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EcoTarium’s City Science Exhibit Explores Impact of Science Museums on Cities

Friday, April 14, 2017

 

EcoTarium President Joseph Cox (left), and EcoTarium Director of Exhibits Betsy Loring, (right), present Worcester Mayor Joe Petty with a “Valentine to the City of Worcester,” as a “thank you” to all of the City departments that collaborated with the EcoTarium during the development of the City Science exhibit.

The EcoTarium’s newest exhibit “City Science: The Science You Live” is asking the question, “can science museums impact the future of our cities?” 

The exhibit, which opened on January 17, investigates the environmental and health impacts of how people live in and build cities. It also encourages visitors to consider choices that result in healthier and more sustainable cities.

“More than half of the world’s population lives in cities and yet we often overlook the science questions that are hiding all around us in urban environments. City Science not only provides unique and fun experiences for our visitors to enjoy together, it also allows them to learn the kinds of skills that can help them make our urban neighborhoods great places to live,” said Betsy Loring, the Director of Exhibits at the EcoTarium. 

The Exhibit 

The City Science exhibit uses live animals, interactive components, and natural history specimens in order to give children and families the chance to experiment and see the science happening in their community. 

The EcoTarium worked alongside researchers to develop interactive components that present current ecology research on subjects such as green spaces, biodiversity and heat islands, and examine if that learning influences how visitors design their ideal neighborhood.

Several exhibit components explore the design of sustainable neighborhoods, for example:

Turtles highlight land use concerns

In “Turtle’s Eye View” visitors place houses and roads to build a neighborhood and then project pathways showing how a turtle would travel between four habitats necessary for its survival. Visitors then redesign their neighborhood to make it safe for turtles, encouraging thinking about how communities can balance the needs of people and animals.

Using birds to teach urban biodiversity

In “Best Nest,” children learn about habitat conservation and the importance of biodiversity. By attempting to place species of plush birds into city and forest nests using clues about the bird’s preferred habitats, they learn that while many birds can find homes in different habitats, there are some that cannot.

Exploring city “hot spots”

In “City Hot Zones,” visitors learn about urban heat island effects and build a city with buildings, parks and roads. Using a heat lamp for the sun and an infrared camera, visitors can see how their city would heat up where hot spots might occur and redesign for a healthier city.

 

Related Slideshow: 25 Things to do in New England for Free this Spring - 2017

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Cliff Walk

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The 3.5 mile long path runs behind the mansions on the eastern shore of Newport. It is a National Recreation Trail – the first in New England! The majority of the walk is easy, but be sure to wear good shoes; the sand can make the path slippery.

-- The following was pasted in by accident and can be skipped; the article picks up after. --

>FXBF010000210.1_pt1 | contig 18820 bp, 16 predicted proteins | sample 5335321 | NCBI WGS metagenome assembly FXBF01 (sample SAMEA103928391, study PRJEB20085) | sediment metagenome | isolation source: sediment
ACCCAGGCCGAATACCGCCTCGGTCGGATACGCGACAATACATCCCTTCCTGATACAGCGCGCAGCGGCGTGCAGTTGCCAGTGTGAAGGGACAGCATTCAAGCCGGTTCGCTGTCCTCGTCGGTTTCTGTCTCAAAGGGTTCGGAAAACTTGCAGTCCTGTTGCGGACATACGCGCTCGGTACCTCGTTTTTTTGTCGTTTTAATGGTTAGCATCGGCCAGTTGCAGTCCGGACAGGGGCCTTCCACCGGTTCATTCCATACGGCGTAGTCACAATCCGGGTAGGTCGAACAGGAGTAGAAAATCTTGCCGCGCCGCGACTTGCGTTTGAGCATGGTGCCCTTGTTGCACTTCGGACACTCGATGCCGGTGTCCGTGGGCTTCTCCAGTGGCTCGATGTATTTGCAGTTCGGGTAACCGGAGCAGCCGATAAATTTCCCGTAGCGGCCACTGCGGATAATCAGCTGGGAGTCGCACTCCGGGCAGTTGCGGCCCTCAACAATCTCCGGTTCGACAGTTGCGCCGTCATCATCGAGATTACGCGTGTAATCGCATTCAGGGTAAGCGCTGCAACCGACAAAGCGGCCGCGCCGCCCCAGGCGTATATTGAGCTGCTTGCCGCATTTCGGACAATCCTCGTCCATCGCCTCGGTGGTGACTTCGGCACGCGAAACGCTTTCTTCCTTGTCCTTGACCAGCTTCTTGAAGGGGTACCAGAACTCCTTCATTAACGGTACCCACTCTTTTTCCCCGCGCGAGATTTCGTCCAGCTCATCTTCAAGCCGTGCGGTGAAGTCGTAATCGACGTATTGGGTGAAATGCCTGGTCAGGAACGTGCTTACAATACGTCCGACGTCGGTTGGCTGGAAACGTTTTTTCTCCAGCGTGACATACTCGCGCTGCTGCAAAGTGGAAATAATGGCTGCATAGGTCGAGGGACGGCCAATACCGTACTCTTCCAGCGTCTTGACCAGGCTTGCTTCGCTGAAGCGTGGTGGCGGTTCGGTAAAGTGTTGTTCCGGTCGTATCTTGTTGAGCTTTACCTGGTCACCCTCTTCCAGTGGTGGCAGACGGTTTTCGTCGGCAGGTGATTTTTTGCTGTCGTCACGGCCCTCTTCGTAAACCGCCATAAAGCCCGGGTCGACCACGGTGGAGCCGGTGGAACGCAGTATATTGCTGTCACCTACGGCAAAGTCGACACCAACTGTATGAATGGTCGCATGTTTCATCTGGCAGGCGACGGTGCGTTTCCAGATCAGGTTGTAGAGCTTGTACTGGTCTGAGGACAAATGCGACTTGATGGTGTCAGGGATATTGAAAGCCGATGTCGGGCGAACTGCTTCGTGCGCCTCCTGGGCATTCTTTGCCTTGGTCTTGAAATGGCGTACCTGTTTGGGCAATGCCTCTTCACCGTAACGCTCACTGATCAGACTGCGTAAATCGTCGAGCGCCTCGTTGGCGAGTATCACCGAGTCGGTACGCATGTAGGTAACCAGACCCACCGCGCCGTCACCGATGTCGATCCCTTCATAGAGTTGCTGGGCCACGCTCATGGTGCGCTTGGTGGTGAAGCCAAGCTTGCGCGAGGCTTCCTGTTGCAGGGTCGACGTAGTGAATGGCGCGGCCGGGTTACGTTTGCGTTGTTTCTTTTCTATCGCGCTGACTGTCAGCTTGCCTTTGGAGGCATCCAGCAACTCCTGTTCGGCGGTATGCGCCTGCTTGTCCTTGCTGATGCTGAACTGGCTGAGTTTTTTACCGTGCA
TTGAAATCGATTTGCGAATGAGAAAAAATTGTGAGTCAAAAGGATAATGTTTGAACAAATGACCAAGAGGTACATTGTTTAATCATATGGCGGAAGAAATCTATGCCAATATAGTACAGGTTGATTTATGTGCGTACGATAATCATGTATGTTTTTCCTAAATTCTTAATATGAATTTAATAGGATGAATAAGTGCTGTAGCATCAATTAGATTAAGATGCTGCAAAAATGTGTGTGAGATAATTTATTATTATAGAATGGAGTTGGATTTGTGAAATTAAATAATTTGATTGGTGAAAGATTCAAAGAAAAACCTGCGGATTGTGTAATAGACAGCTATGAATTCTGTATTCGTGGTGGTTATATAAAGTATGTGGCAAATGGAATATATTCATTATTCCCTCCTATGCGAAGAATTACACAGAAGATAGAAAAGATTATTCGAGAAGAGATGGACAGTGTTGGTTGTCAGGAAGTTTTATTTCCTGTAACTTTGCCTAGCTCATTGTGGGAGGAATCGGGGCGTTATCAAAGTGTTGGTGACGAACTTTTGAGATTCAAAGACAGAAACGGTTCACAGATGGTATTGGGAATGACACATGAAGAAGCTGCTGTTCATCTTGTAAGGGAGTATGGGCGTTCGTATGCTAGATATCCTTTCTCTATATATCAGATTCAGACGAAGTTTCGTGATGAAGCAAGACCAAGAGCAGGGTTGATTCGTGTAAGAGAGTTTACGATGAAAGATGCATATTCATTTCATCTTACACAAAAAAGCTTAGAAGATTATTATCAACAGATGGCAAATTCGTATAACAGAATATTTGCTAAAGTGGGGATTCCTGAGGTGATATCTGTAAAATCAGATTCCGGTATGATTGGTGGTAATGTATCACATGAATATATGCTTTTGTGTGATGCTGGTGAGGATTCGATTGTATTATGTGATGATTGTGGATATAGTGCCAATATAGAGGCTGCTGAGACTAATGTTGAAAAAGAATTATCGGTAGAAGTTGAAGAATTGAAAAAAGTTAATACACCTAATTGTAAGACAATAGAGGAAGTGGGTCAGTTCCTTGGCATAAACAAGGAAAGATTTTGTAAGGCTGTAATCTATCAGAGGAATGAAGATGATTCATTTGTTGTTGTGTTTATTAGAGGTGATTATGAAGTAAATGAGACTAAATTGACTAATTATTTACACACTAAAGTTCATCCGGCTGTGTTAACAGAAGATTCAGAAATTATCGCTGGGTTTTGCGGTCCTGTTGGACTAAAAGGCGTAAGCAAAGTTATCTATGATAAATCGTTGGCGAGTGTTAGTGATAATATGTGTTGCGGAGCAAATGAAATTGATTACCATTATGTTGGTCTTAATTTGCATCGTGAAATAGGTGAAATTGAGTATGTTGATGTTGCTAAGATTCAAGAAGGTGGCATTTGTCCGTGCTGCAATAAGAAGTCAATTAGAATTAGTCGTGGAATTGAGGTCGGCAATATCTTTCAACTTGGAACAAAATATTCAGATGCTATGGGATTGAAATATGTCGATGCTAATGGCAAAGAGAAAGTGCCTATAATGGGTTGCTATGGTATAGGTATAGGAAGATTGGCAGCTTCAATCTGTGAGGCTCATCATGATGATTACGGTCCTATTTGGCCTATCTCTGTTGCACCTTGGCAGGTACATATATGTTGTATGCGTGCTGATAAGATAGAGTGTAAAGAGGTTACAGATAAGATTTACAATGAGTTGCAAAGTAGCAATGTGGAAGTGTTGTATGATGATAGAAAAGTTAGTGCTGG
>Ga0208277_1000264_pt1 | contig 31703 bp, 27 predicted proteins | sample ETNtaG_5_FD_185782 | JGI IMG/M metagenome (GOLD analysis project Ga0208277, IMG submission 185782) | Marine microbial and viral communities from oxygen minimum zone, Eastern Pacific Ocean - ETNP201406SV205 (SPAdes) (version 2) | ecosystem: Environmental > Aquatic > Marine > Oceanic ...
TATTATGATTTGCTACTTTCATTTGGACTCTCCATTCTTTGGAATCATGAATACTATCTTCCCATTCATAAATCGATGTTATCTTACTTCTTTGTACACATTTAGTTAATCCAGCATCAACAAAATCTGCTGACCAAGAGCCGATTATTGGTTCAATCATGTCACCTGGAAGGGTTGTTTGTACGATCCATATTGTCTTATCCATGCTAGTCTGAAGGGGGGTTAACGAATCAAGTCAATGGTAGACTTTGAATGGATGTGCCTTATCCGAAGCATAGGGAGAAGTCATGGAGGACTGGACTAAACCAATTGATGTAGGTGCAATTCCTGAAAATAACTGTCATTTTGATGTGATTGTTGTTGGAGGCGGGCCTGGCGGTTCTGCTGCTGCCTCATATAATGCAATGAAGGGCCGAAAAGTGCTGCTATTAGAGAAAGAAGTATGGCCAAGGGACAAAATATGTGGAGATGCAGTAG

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PHOTO: Billy Zoom/flickr

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Take a Tour of Yale University 

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Royalston Falls

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Free Tour of Lake Champlain Chocolates 

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Chocolate lovers this is for you. 

Take a free tour of Lake Champlain Chocolates and even get some free samples. What is better than that? 

The tour takes approximately 30 minutes and is seated. There is no walking involved. 

Tours run Monday to Friday from 11 a.m. to 2 p.m.but are limited to 35 people. 

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U.S. Navy Submarine Force Museum and USS Nautilus 

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PHOTO: Facebook

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Independence Trail

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Boston Fire Museum 

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WaterFire

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Explore the Site of Paul Revere's Midnight Ride 

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Visit Sleepy Hollow Cemetery

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Allagash Brewing Company

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Purgatory Chasm

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Tour Sam Adams Brewery

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Take a FREE tour of Sam Adams Brewery and see where some of the best beer is made. Learn about the history of Sam Adams beer, how it's made, experience the entire craft brew process and of course try some samples.

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The Freedom Trail

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The Freedom Trail is a two and a half mile walking tour that connects 16 significant Boston landmarks.

Interior access to the Freedom Trail's sites is also free, except for the Paul Revere House, the Old South Meeting House and the Old State House.

The Freedom Trail is a great way to get exercise, explore Boston and learn about history, all at the same time.

Photo: Wikipedia

 
 

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